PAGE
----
Towards the end of the eighteenth century, the first of a number of restorations to the Priory began, culminating in the major remodelling a hundred years later by Sir George Gilbert-Scott. He redesigned the roof, opened up the West Window, and built up the west towers to their present height. The clock was replaced, and the three bells retained.

In 1897, John Taylor Jr. of the famous Loughborough bell-foundry visited the Priory, and after discussion with the Rector, the Revd. J. Allan Pride, quoted for a ring of ten bells in a wooden frame, tenor 31cwts, at a cost of 985. Several other quotes were prepared with different weights of tenor, but nothing came of the ten bell idea, probably just as well as there is very little spare space in the belfry and the smaller bells would have been mounted above the larger ones making handling difficult.

In early 1902,Mr. William Jameson contracted John Taylor to supply a ring of eight bells, in memory of his father Alfred. The old bells were rung for the last time on April 16th 1902 for a wedding, dismantled and stood in the church for some time. They were eventually taken to the foundry at Loughborough and melted down in 1902 where the metal was used for a chime of eight bells for Christ Church, Fulwood, Sheffield.

The new bells were cast at Loughborough during the last fortnight of April 1902, and were fitted during the last week of May, over 100ft up the south-west tower. Mounted on a massive cast iron H-frame, the installation included Hastings stays and self-lubricating plain bearings. The bells hang on hollow box cast iron headstocks, and have a ope-draft of nearly eighty feet. A Cambridge chiming mechanism for the clock was also donated; sadly, this part of the clock was disconnected some years ago and is now derelict. The total cost of the installation was 886; as a comparison this is rather less than a set of eight bell-ropes would now cost.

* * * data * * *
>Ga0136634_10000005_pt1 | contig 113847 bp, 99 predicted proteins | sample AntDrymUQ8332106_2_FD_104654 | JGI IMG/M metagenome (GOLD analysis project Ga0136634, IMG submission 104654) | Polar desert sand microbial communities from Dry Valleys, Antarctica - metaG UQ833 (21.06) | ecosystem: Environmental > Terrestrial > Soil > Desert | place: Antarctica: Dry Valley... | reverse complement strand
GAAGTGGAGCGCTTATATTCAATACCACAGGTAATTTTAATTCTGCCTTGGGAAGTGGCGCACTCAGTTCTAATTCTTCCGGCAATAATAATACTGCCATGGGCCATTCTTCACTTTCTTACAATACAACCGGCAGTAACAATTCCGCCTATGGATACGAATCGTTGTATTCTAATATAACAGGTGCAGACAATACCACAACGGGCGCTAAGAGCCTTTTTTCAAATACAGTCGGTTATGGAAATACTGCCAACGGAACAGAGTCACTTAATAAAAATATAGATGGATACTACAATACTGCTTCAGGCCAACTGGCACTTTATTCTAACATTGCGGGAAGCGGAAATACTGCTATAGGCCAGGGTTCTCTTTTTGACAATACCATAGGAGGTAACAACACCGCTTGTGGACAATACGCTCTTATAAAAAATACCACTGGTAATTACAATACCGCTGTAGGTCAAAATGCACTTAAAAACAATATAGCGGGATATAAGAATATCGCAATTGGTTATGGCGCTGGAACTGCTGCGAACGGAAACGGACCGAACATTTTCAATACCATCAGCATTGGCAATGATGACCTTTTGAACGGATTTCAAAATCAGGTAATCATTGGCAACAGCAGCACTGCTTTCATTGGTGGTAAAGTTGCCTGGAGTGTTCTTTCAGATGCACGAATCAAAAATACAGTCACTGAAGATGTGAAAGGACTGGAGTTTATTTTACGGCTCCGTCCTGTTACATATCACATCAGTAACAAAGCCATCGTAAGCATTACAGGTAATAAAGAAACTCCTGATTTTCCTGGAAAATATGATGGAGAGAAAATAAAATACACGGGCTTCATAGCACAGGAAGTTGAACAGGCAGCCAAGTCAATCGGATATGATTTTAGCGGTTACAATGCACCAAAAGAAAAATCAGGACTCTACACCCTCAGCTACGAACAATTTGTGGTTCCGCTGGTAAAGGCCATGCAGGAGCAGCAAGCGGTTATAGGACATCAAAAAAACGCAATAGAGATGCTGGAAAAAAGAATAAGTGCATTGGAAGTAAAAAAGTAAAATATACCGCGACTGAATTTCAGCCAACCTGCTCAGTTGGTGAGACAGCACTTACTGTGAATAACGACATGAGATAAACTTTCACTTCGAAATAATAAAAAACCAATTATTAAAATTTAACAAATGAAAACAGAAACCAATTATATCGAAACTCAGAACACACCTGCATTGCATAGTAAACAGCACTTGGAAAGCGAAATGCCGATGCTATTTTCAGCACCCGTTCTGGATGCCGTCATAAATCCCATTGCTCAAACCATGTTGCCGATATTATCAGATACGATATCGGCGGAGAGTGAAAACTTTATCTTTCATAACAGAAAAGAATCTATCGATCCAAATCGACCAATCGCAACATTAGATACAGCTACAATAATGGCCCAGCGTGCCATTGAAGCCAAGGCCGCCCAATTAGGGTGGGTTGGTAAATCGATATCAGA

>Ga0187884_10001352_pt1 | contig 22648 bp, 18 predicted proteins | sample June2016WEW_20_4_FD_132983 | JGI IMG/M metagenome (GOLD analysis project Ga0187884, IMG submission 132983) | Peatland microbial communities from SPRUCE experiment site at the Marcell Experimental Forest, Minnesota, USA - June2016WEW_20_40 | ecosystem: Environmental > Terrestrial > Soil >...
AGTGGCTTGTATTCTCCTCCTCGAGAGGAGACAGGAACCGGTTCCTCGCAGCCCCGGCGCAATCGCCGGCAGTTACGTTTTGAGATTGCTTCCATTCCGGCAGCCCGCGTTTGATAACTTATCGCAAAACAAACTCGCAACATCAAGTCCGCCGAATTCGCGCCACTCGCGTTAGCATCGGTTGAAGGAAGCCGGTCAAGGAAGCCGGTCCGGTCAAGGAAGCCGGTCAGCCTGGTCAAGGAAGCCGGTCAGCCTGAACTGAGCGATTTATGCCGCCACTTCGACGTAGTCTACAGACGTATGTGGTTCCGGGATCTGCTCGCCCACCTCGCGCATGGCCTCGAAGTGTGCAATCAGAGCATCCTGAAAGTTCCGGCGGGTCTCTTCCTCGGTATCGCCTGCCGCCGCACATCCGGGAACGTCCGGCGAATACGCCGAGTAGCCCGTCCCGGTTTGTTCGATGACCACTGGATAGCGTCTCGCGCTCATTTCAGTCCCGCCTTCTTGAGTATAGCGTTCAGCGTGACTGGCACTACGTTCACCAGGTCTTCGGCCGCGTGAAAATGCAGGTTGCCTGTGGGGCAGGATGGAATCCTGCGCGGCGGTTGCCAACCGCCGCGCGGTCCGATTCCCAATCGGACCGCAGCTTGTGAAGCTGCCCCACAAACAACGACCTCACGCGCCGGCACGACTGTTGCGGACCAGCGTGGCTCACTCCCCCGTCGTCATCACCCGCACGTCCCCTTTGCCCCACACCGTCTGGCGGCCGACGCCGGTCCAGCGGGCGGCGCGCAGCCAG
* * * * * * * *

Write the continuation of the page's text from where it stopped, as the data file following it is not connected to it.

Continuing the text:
The bells were dedicated by the Archbishop of York on Saturday June 7th, (dreadful weather did not stop hundreds of people gathering on Church Green to hear them) and were rung to a quarter peal of GrandSire Triples the next day. The weights of the bells and inscriptions: (all weights in hundredweights)

Bell Note Weight Diameter Inscription
Treble D 6-1-21 2'7"  
Second C# 7-0-3 2'8"  
Third B 7-0-25 2'10"  
Fourth A 8-1-1 3'0"  
Fifth G 11-1-20 3'4" William B. Jameson Donor
Sixth F# 13-1-2 3'6", Robert Medforth JP Church warden 32nd Year Inspector * Reflector * Detector
Seventh E 17-3-9 3'9" J Allan Pride MA LLB DCL Rector * Corrector * Director
Tenor D 25-2-14 4'5" J Alfred Jameson JP Pro Memoria

All are additionally inscribed John Taylor & Co Loughborough 1902 and on each bell except the tenor, just below the crown, are attached two 1902 pennies.

The first peal on the bells was one of 5024 Kent Treble Bob Major, rung in 3hrs 18mins on Saturday 2nd August 1902 by a band from as far afield as Newcastle and London. The first all-local peal did not take place until 1949 and in fact very few peals have been rung due to the Priory's close proximity to housing.

The bells are famous among bellringers as being one of the finest rings of eight bells in the country. They have, however, also been infamous for being very difficult to ring well, due to the state of the fittings, the weight of the bells, and the long ropes.

As part of the Priory's extensive Restoration Appeal, attention turned in 1991 to the belfry. As a result, the three heaviest bells were re-hung on new bearings, and provided with new clappers in early 1992, and the remaining five in 1993. Generous grants towards this work were biven by the Beverley & District Ringing Society and the Yorkshire Association of Change Ringers.